Encyclopedia of Psychology and Religion

Living Edition
| Editors: David A. Leeming


  • David A. LeemingEmail author
Living reference work entry
DOI: https://doi.org/10.1007/978-3-642-27771-9_245-4

The trickster is a common character in mythology and in certain religious traditions, especially but not exclusively the animistic – spirit based – religions of Africa and Native North America. Typically male, the trickster usually has extreme appetites for food and sex. He is immoral, or, at least, amoral, and he is, more often than not, a thief. Yet he often uses his inventiveness to help human beings and is sometimes, in effect, a culture hero. Often his inventiveness interferes with creation, however, and causes such realities as pain and death. The trickster is a shape shifter. He can change shapes at will and, in that sense, is perhaps a mythological relative of the shaman.

In the ancient Greek religion, Hermes, as a child, has trickster aspects, as, for instance, when he steals Apollo’s cattle. In India, the great man-god Krishna, the most important of the avatars of the god Vishnu, constantly plays tricks – some of a sexual nature – as when he steals the clothes of his bathing female followers. In these cases, however, the trickster aspect seems to reflect essential inventiveness and creativity and points to later more important achievements. The same is true for stories of tricks played by the boy Jesus in some of the apocryphal gospels.

More typical tricksters are those such as the Native American Coyote and Raven and the African Anansi (the spider). The fact that these figures take animal forms coincides with their unbridled appetites. Coyote is an expert seducer of women and he constantly steals food from others more needy than himself. The West African Anansi even steals the high god’s daughter. Like Hermes and Krishna, these tricksters are highly creative, but their creativity almost always causes trouble for themselves or others.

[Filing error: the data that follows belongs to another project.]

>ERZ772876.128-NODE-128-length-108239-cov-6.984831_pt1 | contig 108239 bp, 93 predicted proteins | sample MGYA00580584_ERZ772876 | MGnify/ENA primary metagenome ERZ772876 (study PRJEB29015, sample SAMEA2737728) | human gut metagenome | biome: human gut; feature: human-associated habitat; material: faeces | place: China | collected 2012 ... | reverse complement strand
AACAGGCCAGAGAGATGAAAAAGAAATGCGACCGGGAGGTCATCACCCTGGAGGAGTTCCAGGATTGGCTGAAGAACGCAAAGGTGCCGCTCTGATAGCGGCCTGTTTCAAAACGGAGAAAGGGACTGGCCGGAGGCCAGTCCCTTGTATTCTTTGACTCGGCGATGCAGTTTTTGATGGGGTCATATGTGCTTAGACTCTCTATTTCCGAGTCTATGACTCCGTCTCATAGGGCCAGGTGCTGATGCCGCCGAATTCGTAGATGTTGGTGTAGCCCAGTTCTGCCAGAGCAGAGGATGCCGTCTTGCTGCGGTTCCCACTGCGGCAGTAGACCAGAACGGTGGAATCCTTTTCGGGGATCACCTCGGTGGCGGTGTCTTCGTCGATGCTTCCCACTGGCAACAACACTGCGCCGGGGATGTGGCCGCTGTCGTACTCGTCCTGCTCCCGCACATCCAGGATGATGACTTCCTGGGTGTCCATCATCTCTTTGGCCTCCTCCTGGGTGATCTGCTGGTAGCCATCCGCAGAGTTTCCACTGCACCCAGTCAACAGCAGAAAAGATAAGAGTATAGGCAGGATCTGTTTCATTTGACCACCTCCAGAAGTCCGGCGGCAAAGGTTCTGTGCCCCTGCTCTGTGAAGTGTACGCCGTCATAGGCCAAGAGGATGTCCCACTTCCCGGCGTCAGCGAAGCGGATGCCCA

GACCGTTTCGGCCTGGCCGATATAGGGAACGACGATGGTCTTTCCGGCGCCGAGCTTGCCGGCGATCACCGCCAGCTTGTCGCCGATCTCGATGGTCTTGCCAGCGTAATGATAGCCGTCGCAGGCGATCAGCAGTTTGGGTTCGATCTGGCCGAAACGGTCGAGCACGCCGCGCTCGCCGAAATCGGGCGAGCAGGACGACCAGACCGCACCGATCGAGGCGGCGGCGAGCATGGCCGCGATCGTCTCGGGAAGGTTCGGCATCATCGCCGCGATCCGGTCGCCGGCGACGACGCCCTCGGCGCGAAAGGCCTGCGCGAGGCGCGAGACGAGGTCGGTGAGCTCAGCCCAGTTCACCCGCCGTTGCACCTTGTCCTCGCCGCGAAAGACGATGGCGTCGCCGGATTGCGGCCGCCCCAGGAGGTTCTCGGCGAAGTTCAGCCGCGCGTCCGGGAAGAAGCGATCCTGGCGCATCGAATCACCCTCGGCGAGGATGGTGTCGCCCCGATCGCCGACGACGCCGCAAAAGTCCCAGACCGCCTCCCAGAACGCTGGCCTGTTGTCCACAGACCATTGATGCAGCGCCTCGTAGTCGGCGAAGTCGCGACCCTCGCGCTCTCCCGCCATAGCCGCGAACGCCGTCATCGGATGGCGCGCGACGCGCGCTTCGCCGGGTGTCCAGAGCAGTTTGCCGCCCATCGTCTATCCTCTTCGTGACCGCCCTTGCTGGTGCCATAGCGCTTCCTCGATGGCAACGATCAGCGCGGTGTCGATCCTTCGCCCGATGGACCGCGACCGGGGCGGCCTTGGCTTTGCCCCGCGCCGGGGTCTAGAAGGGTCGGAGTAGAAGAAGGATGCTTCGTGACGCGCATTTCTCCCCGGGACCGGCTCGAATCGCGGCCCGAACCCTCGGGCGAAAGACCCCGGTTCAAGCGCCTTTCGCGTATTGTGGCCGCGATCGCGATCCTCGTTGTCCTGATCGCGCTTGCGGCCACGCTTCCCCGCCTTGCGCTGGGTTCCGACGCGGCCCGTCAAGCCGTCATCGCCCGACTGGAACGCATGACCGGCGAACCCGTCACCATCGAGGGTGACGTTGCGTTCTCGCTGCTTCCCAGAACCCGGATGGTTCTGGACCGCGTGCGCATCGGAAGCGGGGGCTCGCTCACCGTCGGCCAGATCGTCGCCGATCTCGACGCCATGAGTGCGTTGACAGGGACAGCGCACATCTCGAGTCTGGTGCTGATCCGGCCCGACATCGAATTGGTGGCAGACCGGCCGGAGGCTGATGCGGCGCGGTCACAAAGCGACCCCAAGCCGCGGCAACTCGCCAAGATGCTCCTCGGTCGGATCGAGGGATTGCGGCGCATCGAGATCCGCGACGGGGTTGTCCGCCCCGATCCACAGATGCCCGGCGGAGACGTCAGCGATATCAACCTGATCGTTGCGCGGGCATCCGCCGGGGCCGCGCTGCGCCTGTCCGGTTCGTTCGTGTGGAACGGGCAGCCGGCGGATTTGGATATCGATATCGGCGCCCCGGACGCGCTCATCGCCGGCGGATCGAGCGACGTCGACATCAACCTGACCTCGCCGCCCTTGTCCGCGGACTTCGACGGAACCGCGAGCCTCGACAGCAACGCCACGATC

Tricksters such as Erlik in Central Asia are often close to the creator and manage, while pretending to help, to undermine creation, allowing evil in. In this sense, Satan, in the Abrahamic tradition, is a trickster. A fallen angel, once close to God, enters the new creation – Eden – as a serpent and uses his natural guile to infect that creation with sin – sin immediately associated with sexuality.

The trickster is a clear representative of an id-dominated ego untempered by superego. He is the narcissistic child, whose physical appetites are uppermost in importance. Jung saw the trickster as “an earlier, rudimentary stage of consciousness” (1969, p. 141) and an expression of shadow, the primitive, irrational “dark side” of the unconscious, but also, in his creativity and inventiveness, as a hint of a later positive figure who takes form, like the Great Hare of the Native American trickster tradition, as a culture hero savior.

See Also


  1. Jung, C. G. (1969a). Archetypes of the collective unconscious (Vol. 9, pt. 1). Princeton: Princeton University Press.Google Scholar
  2. Jung, C. G. (1969b). Four archetypes: Mother/rebirth/spirit/trickster. Princeton: Princeton University Press.Google Scholar
  3. Leeming, D. A. (1990). The world of myth (pp. 163–174). New York: Oxford University Press.Google Scholar
  4. Radin, P. (1969). The trickster: A study in American Indian mythology. New York: Greenwood.Google Scholar

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© Springer-Verlag GmbH Germany 2016

Authors and Affiliations

  1. 1.University of ConnecticutStorrsUSA